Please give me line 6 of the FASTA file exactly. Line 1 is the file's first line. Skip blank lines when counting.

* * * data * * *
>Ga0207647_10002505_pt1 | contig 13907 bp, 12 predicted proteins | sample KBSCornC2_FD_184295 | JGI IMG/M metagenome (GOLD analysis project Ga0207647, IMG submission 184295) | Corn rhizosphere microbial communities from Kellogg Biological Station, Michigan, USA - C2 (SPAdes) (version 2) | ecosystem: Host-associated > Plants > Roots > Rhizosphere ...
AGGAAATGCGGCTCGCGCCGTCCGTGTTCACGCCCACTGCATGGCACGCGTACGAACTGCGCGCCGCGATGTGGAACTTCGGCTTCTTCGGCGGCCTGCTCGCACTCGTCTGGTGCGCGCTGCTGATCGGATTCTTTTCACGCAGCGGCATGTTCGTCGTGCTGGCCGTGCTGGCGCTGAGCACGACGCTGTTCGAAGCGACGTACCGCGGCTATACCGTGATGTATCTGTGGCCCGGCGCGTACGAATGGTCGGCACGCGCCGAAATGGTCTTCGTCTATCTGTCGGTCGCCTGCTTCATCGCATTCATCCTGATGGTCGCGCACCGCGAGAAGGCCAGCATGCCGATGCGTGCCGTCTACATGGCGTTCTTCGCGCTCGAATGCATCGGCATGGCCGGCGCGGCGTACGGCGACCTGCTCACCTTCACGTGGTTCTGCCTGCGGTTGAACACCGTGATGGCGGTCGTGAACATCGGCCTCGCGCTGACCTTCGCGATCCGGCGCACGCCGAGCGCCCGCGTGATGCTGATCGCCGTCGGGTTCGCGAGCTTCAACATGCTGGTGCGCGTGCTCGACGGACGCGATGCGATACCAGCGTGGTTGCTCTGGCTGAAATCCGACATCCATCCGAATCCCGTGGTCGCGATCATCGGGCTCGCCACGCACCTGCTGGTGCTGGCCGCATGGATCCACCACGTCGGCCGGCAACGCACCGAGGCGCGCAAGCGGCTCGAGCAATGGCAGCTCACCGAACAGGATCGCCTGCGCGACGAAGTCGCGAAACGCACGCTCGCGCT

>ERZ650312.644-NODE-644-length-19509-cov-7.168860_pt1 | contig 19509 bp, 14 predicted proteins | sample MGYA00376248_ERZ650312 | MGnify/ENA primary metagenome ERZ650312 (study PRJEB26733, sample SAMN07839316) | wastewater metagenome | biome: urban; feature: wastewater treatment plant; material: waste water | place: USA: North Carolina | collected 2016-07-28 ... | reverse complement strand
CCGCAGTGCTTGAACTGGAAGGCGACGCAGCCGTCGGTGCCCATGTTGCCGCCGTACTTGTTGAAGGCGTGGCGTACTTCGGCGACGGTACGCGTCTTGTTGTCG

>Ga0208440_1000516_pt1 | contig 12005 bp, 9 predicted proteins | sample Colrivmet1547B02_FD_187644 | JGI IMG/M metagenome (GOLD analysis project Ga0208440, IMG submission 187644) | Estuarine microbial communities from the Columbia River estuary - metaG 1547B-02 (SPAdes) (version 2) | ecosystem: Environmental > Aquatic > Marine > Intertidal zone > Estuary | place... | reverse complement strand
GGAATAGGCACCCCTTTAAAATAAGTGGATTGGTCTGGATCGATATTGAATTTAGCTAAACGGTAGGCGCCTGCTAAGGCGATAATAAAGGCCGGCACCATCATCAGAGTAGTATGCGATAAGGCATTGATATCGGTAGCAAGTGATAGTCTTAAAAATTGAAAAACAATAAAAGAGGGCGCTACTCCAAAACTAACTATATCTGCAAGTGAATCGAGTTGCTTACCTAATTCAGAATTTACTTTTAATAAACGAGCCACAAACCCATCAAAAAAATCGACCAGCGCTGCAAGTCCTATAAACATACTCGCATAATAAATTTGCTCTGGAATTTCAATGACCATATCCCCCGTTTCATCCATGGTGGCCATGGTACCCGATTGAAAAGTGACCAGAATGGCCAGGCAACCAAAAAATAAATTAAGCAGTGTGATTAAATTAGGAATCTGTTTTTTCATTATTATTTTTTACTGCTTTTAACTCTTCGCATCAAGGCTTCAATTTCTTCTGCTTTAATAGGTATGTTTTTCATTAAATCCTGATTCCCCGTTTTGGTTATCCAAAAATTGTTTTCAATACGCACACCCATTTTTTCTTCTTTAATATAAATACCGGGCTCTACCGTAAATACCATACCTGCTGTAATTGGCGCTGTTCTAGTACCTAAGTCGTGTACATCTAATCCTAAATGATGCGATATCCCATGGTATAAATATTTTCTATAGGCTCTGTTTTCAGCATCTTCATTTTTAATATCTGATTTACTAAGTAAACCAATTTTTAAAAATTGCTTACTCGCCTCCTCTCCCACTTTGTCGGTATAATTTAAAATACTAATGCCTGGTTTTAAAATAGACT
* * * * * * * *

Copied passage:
GGAATAGGCACCCCTTTAAAATAAGTGGATTGGTCTGGATCGATATTGAATTTAGCTAAACGGTAGGCGCCTGCTAAGGCGATAATAAAGGCCGGCACCATCATCAGAGTAGTATGCGATAAGGCATTGATATCGGTAGCAAGTGATAGTCTTAAAAATTGAAAAACAATAAAAGAGGGCGCTACTCCAAAACTAACTATATCTGCAAGTGAATCGAGTTGCTTACCTAATTCAGAATTTACTTTTAATAAACGAGCCACAAACCCATCAAAAAAATCGACCAGCGCTGCAAGTCCTATAAACATACTCGCATAATAAATTTGCTCTGGAATTTCAATGACCATATCCCCCGTTTCATCCATGGTGGCCATGGTACCCGATTGAAAAGTGACCAGAATGGCCAGGCAACCAAAAAATAAATTAAGCAGTGTGATTAAATTAGGAATCTGTTTTTTCATTATTATTTTTTACTGCTTTTAACTCTTCGCATCAAGGCTTCAATTTCTTCTGCTTTAATAGGTATGTTTTTCATTAAATCCTGATTCCCCGTTTTGGTTATCCAAAAATTGTTTTCAATACGCACACCCATTTTTTCTTCTTTAATATAAATACCGGGCTCTACCGTAAATACCATACCTGCTGTAATTGGCGCTGTTCTAGTACCTAAGTCGTGTACATCTAATCCTAAATGATGCGATATCCCATGGTATAAATATTTTCTATAGGCTCTGTTTTCAGCATCTTCATTTTTAATATCTGATTTACTAAGTAAACCAATTTTTAAAAATTGCTTACTCGCCTCCTCTCCCACTTTGTCGGTATAATTTAAAATACTAATGCCTGGTTTTAAAATAGACT